BLM is roughly one law enforcement officer for every one 
million acres of public land that we manage.
    The public lands managed by BLM are predominantly located 
in the Western United States, including Alaska, and consist of 
a very diverse landscape and resources. As a result, the 
specific duties of each BLM law enforcement officer can vary 
considerably. In all areas, BLM law enforcement officers work 
in cooperation with local sheriffs' offices, State agencies, 
and other Federal law enforcement agencies.
    BLM has approximately 185 law enforcement rangers and 75 
special agents on staff who enforce a wide range of laws and 
regulations in preventing, detection, and investigation of 
crimes affecting public lands resources. BLM provides each law 
enforcement officer with the necessary tools to protect 
themselves and others as they carry out their official duties.
    The BLM is vigilant about its responsibility to control, 
secure, and safeguard firearms that its law enforcement 
officers are issued to carry out their duties and their 
responsibilities. The standard firearms issue for each officer 
is a semiautomatic pistol for primary duty carry, semiautomatic 
pistol as a backup weapon, a shotgun, and a semiautomatic 
rifle.
    The Department of Interior outlines policies for firearms 
inventory, accounting, control, disposal, and destruction, as 
detailed in the Department's letter to the committee on this 
issue that was sent last month--transmitted last month. Those 
procedures are included in the Department manual and Federal 
regulations and GSA Federal property management regulations. 
Among other requirements, departmental policy mandates that the 
bureau perform a fiscal firearm inventory of issued firearms 
twice year.
    On rare occasions, BLM's law enforcement officers may seize 
or confiscate firearms as part of criminal investigations or 
when an owner voluntarily surrenders them. Federal regulations, 
GSA guidelines, and Department of interior property management 
directives are also followed when BLM periodically disposes of 
or destroys seized or confiscated firearms and other firearms 
deemed unserviceable, excess, voluntarily relinquished, or 
abandoned and not suitable for government use.
    In the event that a firearm is lost or stolen, BLM complies 
with departmental policies that mandate notification of the 
Department within 24 hours for all lost or stolen firearms. 
Documentation and investigation of each incident occurs. It's 
entered in the lost or stolen firearms National Crime 
Information Center database and entered each incident in the 
Department's internal affairs database.
    Over the last 10 years, the BLM has reported one firearm 
lost and seven as stolen. Six of these were recovered. There 
was only one instance during that period in which a lost or 
stolen BLM firearm has been implicated in subsequent criminal 
activity. On June 27, 2015, a BLM officer's handgun was stolen 
from his personal vehicle in San Francisco, California. The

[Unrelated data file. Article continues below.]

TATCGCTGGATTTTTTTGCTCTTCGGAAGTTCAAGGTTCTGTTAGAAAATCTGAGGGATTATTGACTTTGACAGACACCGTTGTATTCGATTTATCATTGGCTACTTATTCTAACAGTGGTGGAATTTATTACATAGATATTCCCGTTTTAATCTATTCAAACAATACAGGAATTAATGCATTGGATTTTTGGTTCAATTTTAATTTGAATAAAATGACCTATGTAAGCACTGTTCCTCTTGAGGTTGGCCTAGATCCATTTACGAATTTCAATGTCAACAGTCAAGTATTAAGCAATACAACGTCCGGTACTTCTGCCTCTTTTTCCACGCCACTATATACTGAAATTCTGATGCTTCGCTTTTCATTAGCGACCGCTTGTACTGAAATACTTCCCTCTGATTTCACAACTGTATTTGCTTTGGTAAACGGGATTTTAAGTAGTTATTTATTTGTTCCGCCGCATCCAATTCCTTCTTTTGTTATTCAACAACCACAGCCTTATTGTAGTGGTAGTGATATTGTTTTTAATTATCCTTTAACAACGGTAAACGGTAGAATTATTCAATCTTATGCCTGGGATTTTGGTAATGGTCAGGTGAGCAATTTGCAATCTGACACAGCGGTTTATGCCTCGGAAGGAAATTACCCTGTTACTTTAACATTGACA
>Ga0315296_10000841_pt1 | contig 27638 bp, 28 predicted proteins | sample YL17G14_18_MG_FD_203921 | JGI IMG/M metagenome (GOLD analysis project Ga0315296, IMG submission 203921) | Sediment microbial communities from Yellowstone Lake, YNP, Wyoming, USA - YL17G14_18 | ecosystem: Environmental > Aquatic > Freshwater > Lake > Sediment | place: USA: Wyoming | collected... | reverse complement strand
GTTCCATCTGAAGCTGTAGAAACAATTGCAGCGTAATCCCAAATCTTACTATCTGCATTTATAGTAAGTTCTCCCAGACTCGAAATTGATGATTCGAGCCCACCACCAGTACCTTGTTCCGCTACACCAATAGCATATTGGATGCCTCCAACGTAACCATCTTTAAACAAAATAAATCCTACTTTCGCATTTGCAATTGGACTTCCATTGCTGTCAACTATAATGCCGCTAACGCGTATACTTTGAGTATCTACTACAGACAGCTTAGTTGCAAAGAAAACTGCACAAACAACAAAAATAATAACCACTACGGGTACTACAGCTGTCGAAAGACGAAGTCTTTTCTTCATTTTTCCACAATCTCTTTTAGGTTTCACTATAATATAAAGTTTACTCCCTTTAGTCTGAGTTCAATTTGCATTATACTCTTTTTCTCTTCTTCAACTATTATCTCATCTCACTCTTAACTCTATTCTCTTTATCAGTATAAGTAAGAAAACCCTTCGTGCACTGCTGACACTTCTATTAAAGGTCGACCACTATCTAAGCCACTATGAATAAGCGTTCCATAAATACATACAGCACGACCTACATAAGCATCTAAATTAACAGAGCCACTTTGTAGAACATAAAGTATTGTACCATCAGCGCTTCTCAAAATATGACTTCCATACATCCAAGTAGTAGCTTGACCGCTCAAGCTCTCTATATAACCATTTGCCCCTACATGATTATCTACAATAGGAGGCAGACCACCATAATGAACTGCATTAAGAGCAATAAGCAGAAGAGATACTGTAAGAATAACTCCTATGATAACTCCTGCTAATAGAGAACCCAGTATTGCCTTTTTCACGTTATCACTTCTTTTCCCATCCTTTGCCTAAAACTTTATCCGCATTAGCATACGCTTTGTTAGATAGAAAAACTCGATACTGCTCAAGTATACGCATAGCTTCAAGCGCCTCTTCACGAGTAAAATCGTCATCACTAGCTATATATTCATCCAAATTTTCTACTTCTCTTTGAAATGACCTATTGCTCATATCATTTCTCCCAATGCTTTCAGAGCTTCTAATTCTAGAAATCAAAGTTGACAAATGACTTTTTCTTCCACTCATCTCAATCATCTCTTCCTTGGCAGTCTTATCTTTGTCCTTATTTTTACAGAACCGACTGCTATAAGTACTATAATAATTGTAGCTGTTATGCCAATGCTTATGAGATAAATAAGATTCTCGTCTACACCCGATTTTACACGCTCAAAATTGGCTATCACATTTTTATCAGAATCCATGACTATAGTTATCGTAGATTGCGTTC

theft was immediately reported in accordance with BLM's 
policies and procedures. The gun was confirmed to have been 
used in a shooting that occurred in San Francisco on July 1, 
2015.
    Thank you for the opportunity to provide testimony today, 
and I'd be glad to answer any questions you may have.
    [Prepared statement of Mr. Ellis follows:]
    [GRAPHICS NOT AVAILABLE IN TIFF FORMAT]
    
    Chairman Chaffetz. Mr. Ellis, thank you.
    Mr. Orner, you are now recognized for 5 minutes.

                   STATEMENT OF JEFFERY ORNER

    Mr. Orner. Good morning, Chairman Chaffetz, Ranking Member 
Cummings, and members of the committee. Thank you for the 
opportunity to appear before you today.
    I am Jeffery Orner, DHS's chief readiness support officer, 
a career civil servant with 35 years of experience in the 
Federal Government, including executive leadership positions at 
Department of the Navy, the Coast Guard, and DHS headquarters. 
My office provides policy and oversight of DHS's real estate, 
mobile assets such as vehicles and aircraft, environmental 
compliance, logistics, and personal property, including 
firearms. Our goal is providing our dedicated workforce 
nationwide with the operational tools and support they need to 
keep our nation safe and to be strictly responsible stewards of 
government resources as we carry out those missions. Today, I 
will discuss how the Department ensures accountability for 
firearms and ammunition.
    DHS is the Nation's largest law enforcement agency. 
Firearms are critical tools for the men and women who perform 
the Department's various law enforcement missions on the 
borders, in our cities, and in the maritime domain. Any lost 
firearm is a very serious matter, and my office has placed 
strict controls on reporting requirements to ensure 100 percent 
accountability at all times.
    The foundations of our program are personal accountability, 
rigorous internal controls, and comprehensive data that we use 
to continually improve our internal controls over the DHS 
firearms program. I am pleased to report that DHS has made 
significant progress in reducing the number of firearms lost 
each year. Since the inspector general reported on this issue 
in 2010, DHS's weapons portfolio has increased by 9 percent. 
However, at the same time we have cut our annual firearms 
losses by 28 percent. DHS annual firearms losses now stand at 
69 annually out of a total inventory of more than 204,000 
weapons. This represents a loss rate of approximately 3/100 of 
1 percent of our inventory.
    In performing our headquarters role we have significantly 
improved the management and oversight of firearms, as well as